Designers of all varieties—architects, graphic designers, painters—are aware of the importance and utility of sketchbooks in the creative process. The blank canvas of a sketchbook page allows the design process to occur in real time and encourages documentation of ideas that might otherwise be fleeting. The significance of sketchbooks as part of the creative process can be seen in Cooper Hewitt’s collection: the museum has artists’ notebooks dating back to the 19th century.

This ink and mixed-media sketchbook is one of hundreds of sketchbooks by Peter Girardi from his time at creative firm Funny Garbage, the design and production studio he formerly co-directed alongside designer Chris Capuzzo. During Girardi’s time at the studio, Funny Garbage created digital content for companies including Cartoon Network, Nike, and I.D. Magazine. Though most of the studio’s work involves emerging technology, Girardi and Capuzzo each maintained a personal collection of paper sketchbooks to record process and ideas. These notebooks include everything from doodles and fabric scraps to ticket stubs and lettering prototypes.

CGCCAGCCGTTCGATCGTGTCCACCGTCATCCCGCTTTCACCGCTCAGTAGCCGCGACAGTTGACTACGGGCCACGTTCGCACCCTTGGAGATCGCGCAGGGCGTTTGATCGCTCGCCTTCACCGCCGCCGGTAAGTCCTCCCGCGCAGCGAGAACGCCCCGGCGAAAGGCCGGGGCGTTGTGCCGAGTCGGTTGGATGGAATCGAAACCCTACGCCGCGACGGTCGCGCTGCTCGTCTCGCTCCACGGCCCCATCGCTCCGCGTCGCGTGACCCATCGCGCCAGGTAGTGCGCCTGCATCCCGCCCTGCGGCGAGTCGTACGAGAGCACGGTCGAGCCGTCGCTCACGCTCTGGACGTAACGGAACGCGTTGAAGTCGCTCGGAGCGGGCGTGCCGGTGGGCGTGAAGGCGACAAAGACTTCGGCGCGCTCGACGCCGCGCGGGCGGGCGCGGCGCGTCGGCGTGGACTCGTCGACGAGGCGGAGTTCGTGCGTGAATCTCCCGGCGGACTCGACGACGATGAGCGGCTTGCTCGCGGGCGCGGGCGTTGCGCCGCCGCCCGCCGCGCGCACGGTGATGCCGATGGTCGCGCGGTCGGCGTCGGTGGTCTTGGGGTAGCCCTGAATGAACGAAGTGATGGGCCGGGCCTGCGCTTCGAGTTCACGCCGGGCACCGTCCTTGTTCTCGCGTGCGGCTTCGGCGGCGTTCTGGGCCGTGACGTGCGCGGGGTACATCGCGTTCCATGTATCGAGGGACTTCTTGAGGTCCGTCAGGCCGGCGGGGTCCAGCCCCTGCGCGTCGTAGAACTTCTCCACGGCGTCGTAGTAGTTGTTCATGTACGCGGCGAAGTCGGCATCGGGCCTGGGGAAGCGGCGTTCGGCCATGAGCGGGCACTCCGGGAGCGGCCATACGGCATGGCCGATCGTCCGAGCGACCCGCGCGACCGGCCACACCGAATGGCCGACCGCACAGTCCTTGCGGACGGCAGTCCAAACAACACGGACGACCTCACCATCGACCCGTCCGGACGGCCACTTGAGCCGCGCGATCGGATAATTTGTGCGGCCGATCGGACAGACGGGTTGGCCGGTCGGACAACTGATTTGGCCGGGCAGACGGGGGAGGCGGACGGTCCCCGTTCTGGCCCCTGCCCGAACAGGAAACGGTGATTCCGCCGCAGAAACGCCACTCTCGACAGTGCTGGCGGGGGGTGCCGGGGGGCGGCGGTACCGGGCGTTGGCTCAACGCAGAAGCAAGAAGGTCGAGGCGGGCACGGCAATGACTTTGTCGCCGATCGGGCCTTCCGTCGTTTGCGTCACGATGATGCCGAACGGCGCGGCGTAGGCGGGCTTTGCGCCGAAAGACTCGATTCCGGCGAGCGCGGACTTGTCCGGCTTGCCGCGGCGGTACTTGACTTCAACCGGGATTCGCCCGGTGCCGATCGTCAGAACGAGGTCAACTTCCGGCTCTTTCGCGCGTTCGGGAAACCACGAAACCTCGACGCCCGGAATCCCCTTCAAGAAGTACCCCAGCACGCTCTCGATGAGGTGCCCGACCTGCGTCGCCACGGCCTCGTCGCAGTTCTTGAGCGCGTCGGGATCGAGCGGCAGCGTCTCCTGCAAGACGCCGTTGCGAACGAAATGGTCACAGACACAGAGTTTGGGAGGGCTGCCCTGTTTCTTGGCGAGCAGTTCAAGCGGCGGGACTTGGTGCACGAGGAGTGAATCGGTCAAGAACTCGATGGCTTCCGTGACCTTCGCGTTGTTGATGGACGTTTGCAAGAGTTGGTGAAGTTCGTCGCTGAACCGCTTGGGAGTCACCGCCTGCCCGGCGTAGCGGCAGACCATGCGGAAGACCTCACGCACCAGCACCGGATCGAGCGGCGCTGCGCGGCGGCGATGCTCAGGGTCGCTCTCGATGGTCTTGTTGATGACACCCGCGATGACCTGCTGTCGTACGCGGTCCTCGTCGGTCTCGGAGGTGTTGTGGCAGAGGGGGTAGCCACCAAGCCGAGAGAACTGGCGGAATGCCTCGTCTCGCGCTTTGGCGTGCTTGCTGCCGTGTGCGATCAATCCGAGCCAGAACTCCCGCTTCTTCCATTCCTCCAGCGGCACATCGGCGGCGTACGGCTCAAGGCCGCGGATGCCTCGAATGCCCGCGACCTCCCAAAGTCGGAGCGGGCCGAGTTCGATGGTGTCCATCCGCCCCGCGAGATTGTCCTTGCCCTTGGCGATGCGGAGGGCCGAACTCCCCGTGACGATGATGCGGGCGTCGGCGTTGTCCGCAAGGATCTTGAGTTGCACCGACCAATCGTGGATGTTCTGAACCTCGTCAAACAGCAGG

The graffiti-influenced designs of Funny Garbage may seem extemporaneous, but this perception is actually the intended outcome of countless iterations and planning efforts executed in these sketchbooks. The end design may be the ultimate goal, but pages like these are a testament to the beauty of the creative process. As a design museum, we can choose to value this process in all its forms and celebrate the idea of the fragment as something poetic and complete within itself.

SOURCES:

  1. “About: What We Do.” Funny Garbage. Accessed July 10, 2017. http://www.funnygarbage.com/about.
  2. Heller, Steven, and Teresa Fernandes. Becoming a Graphic Designer: a Guide to Careers in Design. Hoboken, NJ: John Wiley & Sons, 2010.

Julia Vennitti is Peter A. Kreuger intern in the Digital and Emerging Media Department at Cooper Hewitt, Smithsonian Design Museum.

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